Knowledge Center

Women in Management

Global

The Percentage of Women in Senior Roles Is Declining Globally1

Women hold under a quarter (24%) of senior roles across the world in 2018, a decrease from 25% in 2017.2

  • However in 2018, 75% of businesses have at least one woman in senior management, compared to 66% in 2017.3
  • On the other hand, one quarter (25%) of global businesses have no women in senior management roles.4

The industries most lacking women among hires for leadership roles in 2017 include manufacturing, energy and mining, software and IT services, finance, real estate, corporate services, and legal.5

 
The “Glass Ceiling” Is Still an Invisible Barrier Preventing Women from Reaching the Top6

Men may still be viewed as default business leaders, affirming the “think manager, think male” mindset.7

  • Senior managers often apply gender stereotypes to leadership—women “take care,” men “take charge.”8

In some instances, women face the “glass cliff,” in which they are appointed to leadership positions in times of economic crisis, limiting their chances of success.9

 
In Australia, Men Dominate Senior Levels of Management10

In 2016–2017, women represented just over a third (38.4%) of all managers in Australia.11

  • Women are less likely to reach the top levels of management. In 2016–2017, women accounted for:12
    • 41.9% of other (i.e., non-senior) managers13
    • 34.9% of senior managers
    • 30.4% of other executives/general managers
    • 29.7% of key management personnel14
    • 16.5% of CEOs/Heads of Business
 
Nearly Half of Indian Women Leave the Workforce Between Junior and Middle Management Levels15

In 2018, women hold only 20% of all senior roles in India.16

In 2017, women held only 7% of senior management (CEO/Managing Director) roles.17

 
Japan Has Set Targets for Increasing Women in Leadership Positions by 202018

As of 2016, in private corporations, women accounted for:19

  • 18.6% of section chiefs
  • 10.3% of directors

In 2018, just 5% of senior roles were held by women.20


Canada

The Government Cabinet Is at Parity, but Businesses Are Not21

In Canada, women accounted for slightly more than a third (34.6%) of all managers, but only 28.9% of senior managers, in 2017.22

Women made up just 51 (9.4%) of the 540 C-level executives among Canada’s 100 largest publicly traded corporations in 2017.23


Europe

Eastern Europe Leads the World in Gender-Diverse Leadership24

According to Grant Thornton’s 2018 rankings, 87% of Eastern European businesses reported having at least one woman in senior management, and 36% of businesses’ senior roles are held by women.25

In the European Union, 73% of businesses reported having at least one woman in senior management and 27% of businesses’ senior roles are held by women.26

  • France saw a three-year high of businesses with at least one senior woman at 79%, as well as a three-year high of businesses’ senior roles being held by women at 33%.27
  • The United Kingdom reported their highest percentage of businesses with at least one woman in senior management at 75%, with 22% of businesses’ senior roles being held by women.28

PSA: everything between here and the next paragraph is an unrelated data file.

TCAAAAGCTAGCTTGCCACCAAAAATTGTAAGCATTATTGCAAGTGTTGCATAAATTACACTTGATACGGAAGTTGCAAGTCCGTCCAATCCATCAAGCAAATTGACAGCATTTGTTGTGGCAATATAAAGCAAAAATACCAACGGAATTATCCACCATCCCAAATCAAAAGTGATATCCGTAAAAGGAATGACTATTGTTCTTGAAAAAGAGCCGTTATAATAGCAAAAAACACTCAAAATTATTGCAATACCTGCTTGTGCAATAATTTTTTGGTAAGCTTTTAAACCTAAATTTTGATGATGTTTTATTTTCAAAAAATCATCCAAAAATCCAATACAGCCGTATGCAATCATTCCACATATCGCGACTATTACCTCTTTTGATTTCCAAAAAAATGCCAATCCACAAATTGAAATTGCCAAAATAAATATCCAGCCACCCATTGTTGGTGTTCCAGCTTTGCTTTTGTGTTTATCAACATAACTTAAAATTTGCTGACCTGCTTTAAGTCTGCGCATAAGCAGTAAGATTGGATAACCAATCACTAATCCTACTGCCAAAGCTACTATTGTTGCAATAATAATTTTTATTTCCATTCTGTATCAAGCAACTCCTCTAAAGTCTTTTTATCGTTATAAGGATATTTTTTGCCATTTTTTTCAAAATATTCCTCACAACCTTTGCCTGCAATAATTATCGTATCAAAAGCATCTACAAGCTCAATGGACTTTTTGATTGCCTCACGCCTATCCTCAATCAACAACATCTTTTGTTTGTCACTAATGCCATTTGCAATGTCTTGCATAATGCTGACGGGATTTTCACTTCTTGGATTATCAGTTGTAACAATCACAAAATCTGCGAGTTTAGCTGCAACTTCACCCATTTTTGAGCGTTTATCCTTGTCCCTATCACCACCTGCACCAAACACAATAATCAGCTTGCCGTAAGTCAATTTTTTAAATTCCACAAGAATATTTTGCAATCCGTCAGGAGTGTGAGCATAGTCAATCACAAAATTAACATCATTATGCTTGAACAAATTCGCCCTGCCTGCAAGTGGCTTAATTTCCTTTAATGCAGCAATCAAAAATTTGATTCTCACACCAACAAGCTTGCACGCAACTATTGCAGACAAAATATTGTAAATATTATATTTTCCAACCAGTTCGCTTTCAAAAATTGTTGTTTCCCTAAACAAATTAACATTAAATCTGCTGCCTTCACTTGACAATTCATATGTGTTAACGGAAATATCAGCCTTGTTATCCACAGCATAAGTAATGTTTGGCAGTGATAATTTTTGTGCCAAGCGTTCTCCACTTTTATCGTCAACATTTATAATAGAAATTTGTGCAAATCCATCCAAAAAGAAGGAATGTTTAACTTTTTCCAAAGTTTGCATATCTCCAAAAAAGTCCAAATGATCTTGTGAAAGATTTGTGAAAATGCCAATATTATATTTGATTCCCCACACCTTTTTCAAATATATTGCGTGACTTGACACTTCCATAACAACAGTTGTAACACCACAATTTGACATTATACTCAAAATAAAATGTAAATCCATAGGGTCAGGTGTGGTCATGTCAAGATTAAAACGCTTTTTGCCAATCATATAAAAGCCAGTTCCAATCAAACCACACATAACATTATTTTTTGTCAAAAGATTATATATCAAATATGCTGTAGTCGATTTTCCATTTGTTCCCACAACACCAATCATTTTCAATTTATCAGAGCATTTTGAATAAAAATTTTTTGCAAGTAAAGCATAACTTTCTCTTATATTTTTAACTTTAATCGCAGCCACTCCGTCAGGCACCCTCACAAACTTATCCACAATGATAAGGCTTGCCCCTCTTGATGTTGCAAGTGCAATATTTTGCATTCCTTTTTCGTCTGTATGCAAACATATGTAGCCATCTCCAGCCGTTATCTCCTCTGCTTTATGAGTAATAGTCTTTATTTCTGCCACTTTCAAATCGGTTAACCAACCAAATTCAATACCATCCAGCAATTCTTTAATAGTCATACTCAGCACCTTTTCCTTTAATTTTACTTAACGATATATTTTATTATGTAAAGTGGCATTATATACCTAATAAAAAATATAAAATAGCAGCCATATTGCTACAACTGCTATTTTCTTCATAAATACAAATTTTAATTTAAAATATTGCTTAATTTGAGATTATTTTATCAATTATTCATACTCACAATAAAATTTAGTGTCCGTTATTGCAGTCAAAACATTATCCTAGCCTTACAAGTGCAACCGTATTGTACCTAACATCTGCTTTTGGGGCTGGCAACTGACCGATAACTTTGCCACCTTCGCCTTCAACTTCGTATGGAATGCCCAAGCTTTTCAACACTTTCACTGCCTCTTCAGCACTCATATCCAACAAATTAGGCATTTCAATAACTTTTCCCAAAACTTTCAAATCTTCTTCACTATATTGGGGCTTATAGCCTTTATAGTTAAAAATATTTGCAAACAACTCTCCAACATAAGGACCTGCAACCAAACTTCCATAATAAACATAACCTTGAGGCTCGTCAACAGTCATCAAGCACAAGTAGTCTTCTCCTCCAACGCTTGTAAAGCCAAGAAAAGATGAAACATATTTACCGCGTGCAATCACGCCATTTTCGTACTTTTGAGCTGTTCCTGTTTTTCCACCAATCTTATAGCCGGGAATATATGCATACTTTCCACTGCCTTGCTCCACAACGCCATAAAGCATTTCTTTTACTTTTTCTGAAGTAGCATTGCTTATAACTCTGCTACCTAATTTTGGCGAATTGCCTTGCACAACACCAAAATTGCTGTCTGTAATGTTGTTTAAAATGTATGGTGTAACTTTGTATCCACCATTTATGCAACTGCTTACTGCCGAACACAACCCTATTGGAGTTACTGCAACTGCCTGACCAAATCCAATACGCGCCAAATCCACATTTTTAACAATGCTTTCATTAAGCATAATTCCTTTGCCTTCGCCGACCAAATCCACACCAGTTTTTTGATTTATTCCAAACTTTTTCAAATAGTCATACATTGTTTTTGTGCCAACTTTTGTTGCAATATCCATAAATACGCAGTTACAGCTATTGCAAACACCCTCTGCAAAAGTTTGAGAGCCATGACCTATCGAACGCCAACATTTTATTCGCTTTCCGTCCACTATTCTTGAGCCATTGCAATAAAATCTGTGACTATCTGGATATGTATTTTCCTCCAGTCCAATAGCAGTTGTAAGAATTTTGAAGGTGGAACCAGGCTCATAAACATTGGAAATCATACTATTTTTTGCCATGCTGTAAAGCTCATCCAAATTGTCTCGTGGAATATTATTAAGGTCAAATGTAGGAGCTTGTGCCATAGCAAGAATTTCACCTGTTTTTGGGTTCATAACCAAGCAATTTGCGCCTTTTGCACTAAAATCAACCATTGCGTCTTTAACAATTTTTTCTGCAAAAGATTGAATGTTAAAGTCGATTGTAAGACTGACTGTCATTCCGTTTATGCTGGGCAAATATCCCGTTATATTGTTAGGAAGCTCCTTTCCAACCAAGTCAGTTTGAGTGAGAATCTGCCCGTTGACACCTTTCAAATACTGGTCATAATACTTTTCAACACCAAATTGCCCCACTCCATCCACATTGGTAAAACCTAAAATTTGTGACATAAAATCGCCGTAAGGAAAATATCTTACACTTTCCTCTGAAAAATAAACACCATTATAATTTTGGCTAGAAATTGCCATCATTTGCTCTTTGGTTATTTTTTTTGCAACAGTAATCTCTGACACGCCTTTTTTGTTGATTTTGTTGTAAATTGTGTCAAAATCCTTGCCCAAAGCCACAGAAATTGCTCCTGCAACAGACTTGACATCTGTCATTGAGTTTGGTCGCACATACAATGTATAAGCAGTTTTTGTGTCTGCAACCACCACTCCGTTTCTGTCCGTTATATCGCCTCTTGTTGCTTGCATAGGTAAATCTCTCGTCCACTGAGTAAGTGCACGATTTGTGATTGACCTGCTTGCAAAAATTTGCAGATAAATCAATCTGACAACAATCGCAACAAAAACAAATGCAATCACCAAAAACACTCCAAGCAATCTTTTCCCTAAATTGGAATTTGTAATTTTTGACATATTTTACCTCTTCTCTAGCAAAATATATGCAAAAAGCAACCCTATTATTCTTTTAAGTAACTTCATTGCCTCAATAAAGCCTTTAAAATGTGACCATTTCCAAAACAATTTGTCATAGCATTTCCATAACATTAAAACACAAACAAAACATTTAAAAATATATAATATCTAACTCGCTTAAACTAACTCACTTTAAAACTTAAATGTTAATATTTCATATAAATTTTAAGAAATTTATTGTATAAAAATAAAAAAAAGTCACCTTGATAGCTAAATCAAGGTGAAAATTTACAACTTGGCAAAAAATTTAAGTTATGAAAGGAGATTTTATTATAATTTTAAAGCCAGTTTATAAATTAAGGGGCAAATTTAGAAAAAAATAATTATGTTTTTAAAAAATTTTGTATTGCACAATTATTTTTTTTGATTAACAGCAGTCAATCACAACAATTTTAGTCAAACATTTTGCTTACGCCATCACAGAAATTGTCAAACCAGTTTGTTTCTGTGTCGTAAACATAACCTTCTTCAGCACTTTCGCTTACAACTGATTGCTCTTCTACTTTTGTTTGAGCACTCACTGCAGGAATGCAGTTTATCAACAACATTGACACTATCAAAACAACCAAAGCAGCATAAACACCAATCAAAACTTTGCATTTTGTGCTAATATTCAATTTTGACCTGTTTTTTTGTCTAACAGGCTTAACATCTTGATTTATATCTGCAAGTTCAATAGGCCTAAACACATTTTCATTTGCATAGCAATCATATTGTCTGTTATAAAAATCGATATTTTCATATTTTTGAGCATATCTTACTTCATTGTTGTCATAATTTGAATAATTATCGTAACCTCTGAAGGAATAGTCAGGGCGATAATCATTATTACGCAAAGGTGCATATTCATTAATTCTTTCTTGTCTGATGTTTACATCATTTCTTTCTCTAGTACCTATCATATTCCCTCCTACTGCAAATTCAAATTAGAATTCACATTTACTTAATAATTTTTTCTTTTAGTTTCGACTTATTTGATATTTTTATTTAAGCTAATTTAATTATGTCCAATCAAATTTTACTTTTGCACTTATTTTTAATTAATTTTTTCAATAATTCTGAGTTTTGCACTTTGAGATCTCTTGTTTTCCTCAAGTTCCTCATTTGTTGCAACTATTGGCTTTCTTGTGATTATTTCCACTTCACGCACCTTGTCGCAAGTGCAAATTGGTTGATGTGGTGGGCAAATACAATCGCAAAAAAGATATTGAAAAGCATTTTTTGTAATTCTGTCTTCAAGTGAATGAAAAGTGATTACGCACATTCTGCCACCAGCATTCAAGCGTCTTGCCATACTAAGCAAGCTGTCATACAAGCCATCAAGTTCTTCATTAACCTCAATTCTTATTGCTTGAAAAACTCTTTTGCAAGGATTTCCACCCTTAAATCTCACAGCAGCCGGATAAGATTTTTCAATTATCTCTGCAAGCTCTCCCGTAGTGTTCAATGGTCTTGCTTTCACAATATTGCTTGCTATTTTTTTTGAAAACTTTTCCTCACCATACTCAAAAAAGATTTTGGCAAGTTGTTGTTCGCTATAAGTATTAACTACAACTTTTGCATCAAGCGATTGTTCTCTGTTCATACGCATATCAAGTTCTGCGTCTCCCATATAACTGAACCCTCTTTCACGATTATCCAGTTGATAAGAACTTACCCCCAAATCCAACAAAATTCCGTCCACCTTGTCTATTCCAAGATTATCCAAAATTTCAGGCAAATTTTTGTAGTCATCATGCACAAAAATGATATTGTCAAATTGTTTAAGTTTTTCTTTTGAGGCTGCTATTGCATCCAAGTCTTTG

Among the largest publicly listed companies in the European Union (EU-28) in 2017, only 15.8% of executives and 5.5% of CEOs were women.29

Women’s Representation in European Governments Declined in 201730

Since 2004, women’s representation has increased in parliaments (by about 0.6% per year) and among senior ministers in governments (by 0.5% per year). However, the share of women in parliaments and governments decreased in 2017 to 29.3% (in parliaments) and 27.7% (in governments).31

Among the EU-28 national parliaments in 2018, over a quarter of members of both the single or lower houses (30.0%) and the upper houses (28.9%) were women.32


United States

There Are Fewer Women in Leadership Positions Than There Are Men Named John33

In the United States, women were nearly half (46.9%) of the labor force,34 but only slightly over a third (39.8%) of managers in 2017.35

  • White women held almost a third of all management positions at 32.5%, followed by Latinas at 4.1%, Black women at 3.8%, and Asian women at just 2.4%.36
  • Women made up the highest share of managers in human resources (70.8%) occupations and social and community services (70.2%).37

The percentage of US businesses with at least one woman in senior management jumped from 69% in 2017 to 81% in 2018, but the percentage of senior roles held by women decreased from 23% to 21%.38

In S&P 500 Companies, the Higher Up the Corporate Ladder, the Fewer the Women39


Additional Resources

Catalyst, The Promise of Future Leadership: A Research Program on Highly Talented Employees in the Pipeline (2007-2017).

Catalyst, Quick Take: Women on Corporate Boards Globally.

Catalyst, Women CEOs of the S&P 500.

Julia Dawson, Richard Kersley, and Stefano Natella, The CS Gender 3000: The Reward for Change (Credit Suisse Research Institute, 2016).

Georges Desvaux, Sandrine Devillard, Eric Labaye, Sandra Sancier-Sultan, Cécile Kossoff, and Alix de Zelicourt,Women Matter: Time To Accelerate: Ten Years of Insights Into Gender Diversity (McKinsey & Company, October 2017).

International Labour Organization, Women in Business and Management: Gaining Momentum: Global Report (2015).

Mercer, When Women Thrive, Businesses Thrive (2016).

Rachel Thomas, Marianne Cooper, Ellen Konar, Megan Rooney, Ashley Finch, Lareina Yee, Alexis Krivkovich, Irina Starikova, Kelsey Robinson, and Rachel Valentino, Women in the Workplace 2017 (McKinsey & Company and Lean In, 2017).


How to cite this product: Catalyst, Quick Take: Women in Management (July 30, 2018).